Pulling is easier for some people than others.
Personally, I belong to the “others” category.
Now, I can grab the tape and stick to it a bit without difficulty.
I can even do some intermediate tricks on the flying seesaw (swing momentum helps), yet I can’t lift my body.
My long strength obviously puts me at a disadvantage, as with my long arms, I have more distance (and for some people, more mass) to draw than someone who is shorter, even if we are similar in build.
If you are in a playground, watch how the kids, girls and boys, swing easily on the monkey bars.
When adults try, they usually give up before halfway, saying it’s too hard.
Do not believe me? Go try it out for yourself.
However, these days the kids are all playing the game, while the adults are sitting, texting, taking pictures or proudly sharing video footage of their offspring.
As we get older, we lose this shoulder movement, along with the strength of our grip, so that even doing a simple dead-end hold where you grab a bar and allow your body to droop with a foot on the ground can leave you with sore muscles.
A strong grip is necessary for a number of things, including opening a bottle or jar, or climbing rocks.
Sometimes I find it hard to open a bottle of mineral water with my left hand (like most people, I’m right-handed)!
According to a 2018 study published in BMJResearchers have found that grip strength can predict your overall movement, strength, and health, as well as your risk of heart disease.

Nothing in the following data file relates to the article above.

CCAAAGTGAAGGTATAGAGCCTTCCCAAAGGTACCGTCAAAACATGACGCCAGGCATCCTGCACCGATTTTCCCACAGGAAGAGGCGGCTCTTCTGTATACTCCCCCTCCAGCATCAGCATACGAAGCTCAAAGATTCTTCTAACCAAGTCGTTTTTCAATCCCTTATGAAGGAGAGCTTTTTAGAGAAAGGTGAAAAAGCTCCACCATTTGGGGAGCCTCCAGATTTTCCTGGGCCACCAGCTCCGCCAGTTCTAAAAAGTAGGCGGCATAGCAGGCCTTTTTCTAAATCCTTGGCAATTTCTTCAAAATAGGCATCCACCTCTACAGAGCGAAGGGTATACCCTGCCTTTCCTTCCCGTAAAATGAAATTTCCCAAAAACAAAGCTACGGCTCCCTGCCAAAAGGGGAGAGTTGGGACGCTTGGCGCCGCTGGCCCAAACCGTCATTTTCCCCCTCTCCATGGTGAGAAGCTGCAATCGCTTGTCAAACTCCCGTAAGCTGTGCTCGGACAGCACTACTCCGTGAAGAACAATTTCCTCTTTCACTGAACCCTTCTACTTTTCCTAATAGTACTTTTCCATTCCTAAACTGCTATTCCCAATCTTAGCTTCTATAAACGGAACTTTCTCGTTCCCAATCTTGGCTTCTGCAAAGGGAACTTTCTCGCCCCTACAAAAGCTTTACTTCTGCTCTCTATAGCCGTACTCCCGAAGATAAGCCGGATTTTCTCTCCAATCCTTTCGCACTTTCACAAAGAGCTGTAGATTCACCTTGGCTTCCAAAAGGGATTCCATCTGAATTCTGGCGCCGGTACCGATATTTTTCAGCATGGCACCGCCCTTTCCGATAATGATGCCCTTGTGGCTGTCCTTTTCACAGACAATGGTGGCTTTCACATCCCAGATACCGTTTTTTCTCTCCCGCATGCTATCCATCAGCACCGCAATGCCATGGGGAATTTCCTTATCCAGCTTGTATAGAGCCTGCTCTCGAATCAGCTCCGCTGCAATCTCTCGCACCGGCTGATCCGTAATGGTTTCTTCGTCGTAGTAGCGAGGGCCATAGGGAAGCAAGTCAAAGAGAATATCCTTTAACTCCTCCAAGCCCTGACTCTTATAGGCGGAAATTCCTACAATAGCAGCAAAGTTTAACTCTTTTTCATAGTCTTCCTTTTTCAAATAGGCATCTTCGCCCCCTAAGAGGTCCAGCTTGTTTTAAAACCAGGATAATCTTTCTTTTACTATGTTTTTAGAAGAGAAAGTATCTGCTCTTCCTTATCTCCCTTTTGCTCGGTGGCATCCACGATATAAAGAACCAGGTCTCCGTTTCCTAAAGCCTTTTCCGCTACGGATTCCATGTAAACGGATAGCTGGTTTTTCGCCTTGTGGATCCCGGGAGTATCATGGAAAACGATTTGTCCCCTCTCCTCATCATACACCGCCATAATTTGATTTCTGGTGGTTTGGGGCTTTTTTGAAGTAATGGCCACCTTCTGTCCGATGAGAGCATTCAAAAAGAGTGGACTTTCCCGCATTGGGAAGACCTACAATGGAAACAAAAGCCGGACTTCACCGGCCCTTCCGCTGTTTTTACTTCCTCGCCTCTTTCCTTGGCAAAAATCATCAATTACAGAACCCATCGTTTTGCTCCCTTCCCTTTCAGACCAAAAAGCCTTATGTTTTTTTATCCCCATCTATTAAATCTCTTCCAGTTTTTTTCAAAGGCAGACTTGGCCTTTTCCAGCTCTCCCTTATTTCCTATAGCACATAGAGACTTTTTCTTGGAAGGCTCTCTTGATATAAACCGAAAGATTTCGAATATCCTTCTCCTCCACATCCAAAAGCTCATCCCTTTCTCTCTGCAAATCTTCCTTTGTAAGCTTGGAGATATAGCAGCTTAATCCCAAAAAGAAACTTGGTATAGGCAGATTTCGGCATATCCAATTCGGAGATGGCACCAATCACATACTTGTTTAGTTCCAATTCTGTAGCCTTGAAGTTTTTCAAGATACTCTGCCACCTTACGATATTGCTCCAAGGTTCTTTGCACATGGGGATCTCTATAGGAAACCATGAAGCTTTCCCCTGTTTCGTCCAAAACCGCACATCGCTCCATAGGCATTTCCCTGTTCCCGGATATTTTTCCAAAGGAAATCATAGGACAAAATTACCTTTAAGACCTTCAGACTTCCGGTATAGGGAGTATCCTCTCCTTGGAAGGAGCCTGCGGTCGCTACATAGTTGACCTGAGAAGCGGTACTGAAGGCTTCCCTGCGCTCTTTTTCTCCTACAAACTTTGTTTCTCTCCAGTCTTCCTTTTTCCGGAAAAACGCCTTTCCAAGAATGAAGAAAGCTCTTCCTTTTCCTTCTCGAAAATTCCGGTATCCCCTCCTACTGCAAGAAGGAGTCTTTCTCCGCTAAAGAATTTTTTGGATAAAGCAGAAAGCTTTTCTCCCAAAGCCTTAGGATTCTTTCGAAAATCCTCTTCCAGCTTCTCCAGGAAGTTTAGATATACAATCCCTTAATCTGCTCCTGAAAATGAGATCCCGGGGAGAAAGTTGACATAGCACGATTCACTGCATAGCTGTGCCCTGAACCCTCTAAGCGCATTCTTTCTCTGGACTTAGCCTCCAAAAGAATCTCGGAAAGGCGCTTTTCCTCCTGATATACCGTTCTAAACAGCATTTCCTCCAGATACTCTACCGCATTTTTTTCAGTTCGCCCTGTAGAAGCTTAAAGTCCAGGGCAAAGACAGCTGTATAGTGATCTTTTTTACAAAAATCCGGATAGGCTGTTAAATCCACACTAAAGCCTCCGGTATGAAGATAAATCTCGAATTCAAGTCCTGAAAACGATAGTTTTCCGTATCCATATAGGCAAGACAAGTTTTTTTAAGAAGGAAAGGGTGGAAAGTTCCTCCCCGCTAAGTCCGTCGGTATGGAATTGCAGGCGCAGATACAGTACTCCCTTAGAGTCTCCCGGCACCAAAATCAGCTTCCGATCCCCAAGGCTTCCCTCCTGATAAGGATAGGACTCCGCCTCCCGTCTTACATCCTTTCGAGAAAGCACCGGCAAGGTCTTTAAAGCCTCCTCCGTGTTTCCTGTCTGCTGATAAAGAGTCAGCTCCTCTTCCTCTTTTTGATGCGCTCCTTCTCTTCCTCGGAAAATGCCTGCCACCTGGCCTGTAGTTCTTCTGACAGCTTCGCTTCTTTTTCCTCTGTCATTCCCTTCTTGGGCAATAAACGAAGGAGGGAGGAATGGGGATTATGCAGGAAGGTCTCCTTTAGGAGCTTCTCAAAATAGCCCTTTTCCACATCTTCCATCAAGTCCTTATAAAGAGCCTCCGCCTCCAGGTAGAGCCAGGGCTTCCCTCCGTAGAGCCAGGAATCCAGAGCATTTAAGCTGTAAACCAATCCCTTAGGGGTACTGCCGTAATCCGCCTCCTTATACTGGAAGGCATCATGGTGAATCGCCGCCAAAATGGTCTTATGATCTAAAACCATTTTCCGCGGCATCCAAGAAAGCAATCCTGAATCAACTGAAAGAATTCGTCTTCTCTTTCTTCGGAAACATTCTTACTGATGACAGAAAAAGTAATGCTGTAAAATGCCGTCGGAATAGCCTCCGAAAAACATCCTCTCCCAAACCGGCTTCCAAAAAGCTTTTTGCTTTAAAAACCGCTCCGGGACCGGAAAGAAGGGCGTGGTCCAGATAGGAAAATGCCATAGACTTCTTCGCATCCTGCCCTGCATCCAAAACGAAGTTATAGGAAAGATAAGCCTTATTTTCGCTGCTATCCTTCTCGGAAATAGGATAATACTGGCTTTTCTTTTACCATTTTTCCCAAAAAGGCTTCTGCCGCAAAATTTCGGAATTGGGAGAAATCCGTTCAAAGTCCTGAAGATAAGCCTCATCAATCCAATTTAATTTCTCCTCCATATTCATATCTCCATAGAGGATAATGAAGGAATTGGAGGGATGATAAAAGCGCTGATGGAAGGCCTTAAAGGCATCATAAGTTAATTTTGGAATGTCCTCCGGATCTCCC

As you age, the stronger your grip, the more likely you are to survive some diseases, including cancer.
Studies have also discovered that grip strength can be a good general sign of aging.
In Norway, for example, researchers have found that grip strength in people in their 80s and 90s can predict each person’s odds of hitting the 100th — though in these turbulent times, I’m not sure who wants to live to 100.
arms over head
On average, we hardly raise our arms above our heads during the day unless we’re looking for something off the shelf.
Most likely, we are hanging out at the computer at work or for entertainment.
We may wear a shirt or blouse over the head and take it off at night, but this hardly puts the shoulder joints in their full range of motion.
With insufficient movement, the muscles around the shoulders and upper back begin to tighten, and eventually lose their ability to move.
Doing a dead suspension is a cheap and easy way to stretch these muscles.
So, don’t bother if you can’t do the pull-up, do the deadlift instead because it strengthens many muscles – like the upper back, shoulders, core, forearms, hands, and wrists – and offers plenty of other benefits too.
American orthopedic surgeon Dr. John Kirsch determined through his own observations that shoulder injuries are often misdiagnosed, compiled 25 years of research, and authored Shoulder pain? solution and prevention.
The self-help book, now in its fifth edition, provides simple shoulder exercises to treat and prevent rotator cuff tears, impingement syndrome, and frozen shoulder.
One of his recommended exercises is to hang the dead.
Dr. Kirsch himself had a shoulder impingement syndrome and saw that the surgery did not provide effective results.
He tried suspension from a bar for a few minutes each day, and voila, within a few months, his pain was gone.
Patients with the same problem were asked to try hanging the dead instead of going under the knife, and they all reported positive results.
The dead suspension is also excellent for toning the upper body and releasing tension in the hips.